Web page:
What Are Raptors Birds?
Raptors are birds of prey, that is birds that hunt and eat other animals. But it’s not quite as simple as that because many birds that hunt for, and eat, meat are not raptors.
There are three anatomical features that determine whether or not a bird is a raptor:
- The beak is sharp and the upper beak is hooked. It is mostly used for tearing meat from prey rather than killing, which is what you might expect it to be used for.
- They have superb eyesight. Unlike most other birds raptors’ eyes face forward and they have the best long distance vision of all animals.
- The feet have sharp claws or talons. These are used for killing and gripping their prey, as well as for protection.
Raptor birds are divided into two scientific orders – Falconiformes, which include raptor birds such as falcons, hawks and eagles, and Strigiformes, which includes all owls. The owls are mostly nocturnal (night-time) hunters while the members of the order Falconiformes are daytime (diurnal) hunters.
North American Raptor Birds
Some examples of raptor birds that can be found in North America are:
There are 37 different species of falcons. They can fly at very high speeds and quickly change the direction of their flight making them great hunters. Unlike most other raptors, they kill with their beaks.
- American Kestrel (Falco tinnunculus)
- Peregrine Falcon (Falco peregrinus)
- Prairie Falcon (Falco mexicanus)
In the Americas hawks are broken down into two groups – members of the Acciptrinae family, known as Accipters, and members of the Buteo group, known as Buteos.
Buteos are known as buzzards in other parts of the world.
- Cooper’s Hawk (Accipiter cooperii)
- Northern Goshawk (Accipiter gentilis)
- Sharp-shinned Hawk (Accipiter striatus)
- Broad-winged Hawk (Buteo platypterus)
- Ferruginous Hawk (Buteo regalis)
- Red-tailed Hawk (Buteo janaicensis)
- Rough-legged Hawk (Buteo lagopus)
- Swainson’s Hawk (Buteo swainsoni)
Eagles are larger and heavier than most other raptors, apart from vultures. There are 60 different species of eagle, though only two are found in North America. Most of the other species are found in Africa and Eurasia.
- Bald Eagle (Haliaeetus leucocephalus)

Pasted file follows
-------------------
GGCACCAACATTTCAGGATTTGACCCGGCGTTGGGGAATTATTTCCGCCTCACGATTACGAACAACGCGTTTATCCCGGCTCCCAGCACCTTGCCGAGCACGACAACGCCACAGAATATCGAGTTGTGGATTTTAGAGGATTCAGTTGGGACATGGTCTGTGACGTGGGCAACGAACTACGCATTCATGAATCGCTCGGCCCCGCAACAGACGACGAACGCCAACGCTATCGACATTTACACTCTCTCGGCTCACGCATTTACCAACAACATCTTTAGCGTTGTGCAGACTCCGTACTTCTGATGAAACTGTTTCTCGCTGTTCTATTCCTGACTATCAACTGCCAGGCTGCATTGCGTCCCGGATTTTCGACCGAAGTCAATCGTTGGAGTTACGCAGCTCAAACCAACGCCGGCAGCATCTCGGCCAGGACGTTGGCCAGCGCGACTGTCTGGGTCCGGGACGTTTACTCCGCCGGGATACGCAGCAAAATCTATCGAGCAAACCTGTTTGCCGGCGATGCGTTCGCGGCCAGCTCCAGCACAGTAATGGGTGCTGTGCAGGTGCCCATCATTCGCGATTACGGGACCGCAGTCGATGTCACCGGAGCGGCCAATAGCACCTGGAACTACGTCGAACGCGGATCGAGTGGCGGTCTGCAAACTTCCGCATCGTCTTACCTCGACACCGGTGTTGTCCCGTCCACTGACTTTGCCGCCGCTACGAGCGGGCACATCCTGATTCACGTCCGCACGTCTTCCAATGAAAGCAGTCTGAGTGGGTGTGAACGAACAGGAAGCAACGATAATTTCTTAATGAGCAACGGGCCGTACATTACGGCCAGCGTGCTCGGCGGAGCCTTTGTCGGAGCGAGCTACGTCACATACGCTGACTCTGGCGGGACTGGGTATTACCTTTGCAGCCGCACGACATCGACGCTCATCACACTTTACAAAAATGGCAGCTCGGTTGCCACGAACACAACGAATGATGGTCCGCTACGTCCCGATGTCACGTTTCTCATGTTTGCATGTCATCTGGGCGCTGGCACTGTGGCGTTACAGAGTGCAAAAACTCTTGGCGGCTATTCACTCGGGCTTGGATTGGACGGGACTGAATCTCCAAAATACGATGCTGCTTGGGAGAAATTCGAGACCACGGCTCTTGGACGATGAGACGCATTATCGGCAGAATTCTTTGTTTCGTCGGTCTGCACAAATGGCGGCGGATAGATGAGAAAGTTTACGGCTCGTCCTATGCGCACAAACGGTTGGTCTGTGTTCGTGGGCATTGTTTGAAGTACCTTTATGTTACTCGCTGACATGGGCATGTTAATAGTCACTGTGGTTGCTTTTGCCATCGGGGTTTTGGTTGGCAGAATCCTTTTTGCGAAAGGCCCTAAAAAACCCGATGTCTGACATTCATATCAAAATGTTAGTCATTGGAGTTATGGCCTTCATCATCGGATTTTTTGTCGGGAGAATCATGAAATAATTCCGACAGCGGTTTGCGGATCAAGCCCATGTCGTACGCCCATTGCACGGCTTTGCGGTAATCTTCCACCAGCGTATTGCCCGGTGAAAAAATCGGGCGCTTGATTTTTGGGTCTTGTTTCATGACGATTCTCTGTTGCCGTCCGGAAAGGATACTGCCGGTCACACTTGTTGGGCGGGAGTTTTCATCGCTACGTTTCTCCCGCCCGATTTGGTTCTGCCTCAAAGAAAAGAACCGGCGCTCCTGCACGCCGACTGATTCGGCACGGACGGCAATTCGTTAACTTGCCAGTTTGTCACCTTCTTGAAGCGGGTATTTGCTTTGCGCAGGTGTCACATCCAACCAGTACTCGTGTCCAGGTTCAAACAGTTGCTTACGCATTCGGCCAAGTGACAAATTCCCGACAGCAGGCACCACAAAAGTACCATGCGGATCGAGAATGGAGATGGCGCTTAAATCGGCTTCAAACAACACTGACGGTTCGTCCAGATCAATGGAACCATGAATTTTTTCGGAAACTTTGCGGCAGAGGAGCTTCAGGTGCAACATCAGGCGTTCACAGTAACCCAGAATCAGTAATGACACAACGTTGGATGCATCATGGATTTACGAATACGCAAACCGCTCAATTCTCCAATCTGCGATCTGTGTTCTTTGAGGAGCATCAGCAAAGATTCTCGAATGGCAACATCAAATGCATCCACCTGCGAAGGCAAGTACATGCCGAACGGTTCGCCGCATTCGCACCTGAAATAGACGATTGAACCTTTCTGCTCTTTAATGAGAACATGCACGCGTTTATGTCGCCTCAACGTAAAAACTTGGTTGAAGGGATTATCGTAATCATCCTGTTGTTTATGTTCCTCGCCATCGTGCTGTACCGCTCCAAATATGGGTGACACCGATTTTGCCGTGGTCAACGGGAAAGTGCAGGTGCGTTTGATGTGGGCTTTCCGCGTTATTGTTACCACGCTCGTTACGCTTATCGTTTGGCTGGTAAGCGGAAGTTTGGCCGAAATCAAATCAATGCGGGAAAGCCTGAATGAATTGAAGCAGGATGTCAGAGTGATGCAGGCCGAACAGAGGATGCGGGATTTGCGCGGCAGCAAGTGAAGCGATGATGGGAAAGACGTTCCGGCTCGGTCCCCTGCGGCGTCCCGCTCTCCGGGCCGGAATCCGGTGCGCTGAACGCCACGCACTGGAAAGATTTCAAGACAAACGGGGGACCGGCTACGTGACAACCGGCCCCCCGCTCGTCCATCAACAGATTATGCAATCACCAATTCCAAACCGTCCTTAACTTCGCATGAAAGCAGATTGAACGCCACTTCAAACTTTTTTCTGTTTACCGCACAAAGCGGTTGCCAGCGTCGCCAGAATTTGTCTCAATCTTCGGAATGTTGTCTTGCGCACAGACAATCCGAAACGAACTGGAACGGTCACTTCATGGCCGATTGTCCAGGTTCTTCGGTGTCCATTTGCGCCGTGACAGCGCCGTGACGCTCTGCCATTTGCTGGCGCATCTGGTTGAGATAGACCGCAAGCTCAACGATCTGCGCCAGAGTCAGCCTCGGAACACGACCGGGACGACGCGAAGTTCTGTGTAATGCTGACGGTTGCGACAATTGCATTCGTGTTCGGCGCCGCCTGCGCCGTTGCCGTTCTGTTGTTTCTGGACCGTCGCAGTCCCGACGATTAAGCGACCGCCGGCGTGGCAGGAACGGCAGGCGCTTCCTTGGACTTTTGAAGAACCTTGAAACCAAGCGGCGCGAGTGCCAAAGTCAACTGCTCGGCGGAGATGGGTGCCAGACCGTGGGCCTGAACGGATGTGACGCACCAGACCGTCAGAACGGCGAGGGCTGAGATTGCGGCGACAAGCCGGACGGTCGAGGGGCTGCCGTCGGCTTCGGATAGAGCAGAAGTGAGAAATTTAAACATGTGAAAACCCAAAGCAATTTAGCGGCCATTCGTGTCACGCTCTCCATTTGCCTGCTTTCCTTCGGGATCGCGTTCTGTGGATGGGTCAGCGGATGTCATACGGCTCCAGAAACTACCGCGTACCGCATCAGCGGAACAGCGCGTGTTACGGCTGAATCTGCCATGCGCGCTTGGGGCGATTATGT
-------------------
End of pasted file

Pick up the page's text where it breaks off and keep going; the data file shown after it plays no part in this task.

- Golden Eagle (Buteo albicaudatus)
Harries usually hunt over open ground. They fly low when hunting and they hunt other birds, small mammals and reptiles.
- Northern Harrier (Circus cyaneus)
Kites are light raptors, with long and narrow wings and tail. They tend to be very graceful flyers, almost appearing to float in the air.
- Mississippi Kite (Ictinia mississippiensis)
- White-tailed Kite (Elanus leucurus)
The osprey is a large raptor bird that hunts and eats mainly fish. It has several differences to most other raptors that enable it to better hunt fish. The talons are rounded and the outer toes are reversible which lets it hold onto slippery fish more easily.
- Osprey (Pandion haliaetus)
Owls are mostly nocturnal hunters with binocular vision. They mainly hunt other birds, small mammals and reptiles, though a few species hunt fish.
- Barn Owl (Tyto alba pratincola)
- Barred Owl (Strix varia)
- Boreal Owl (Aegolius funereus)
- Burrowing Owl (Athene cunicularia)
- Eastern Screech Owl (Megascops asio)
- Flammulated Owl (Otus flammeolus)
- Great Gray Owl (Strix nebulosa)
- Great Horned Owl (Bubo virginianus)
- Long-eared Owl (Asio otus)
- Northern Pygmy Owl (Glaucidium gnoma)
- Northern Saw-whet Owl (Aegolius acadicus)
- Short-eared Owl (Asio flammeus)
- Snowy Owl (Bubo scandiaca)
- Western Screech Owl (Megascops kennicottii)
Vultures are usually bald-headed. They feed mainly on carrion (dead meat). They mainly use their beaks for tearing the dead flesh and their legs and feet are weaker than other raptors.
- Black Vulture (Coragyps atratus)
- Turkey Vulture (Cathartes aura)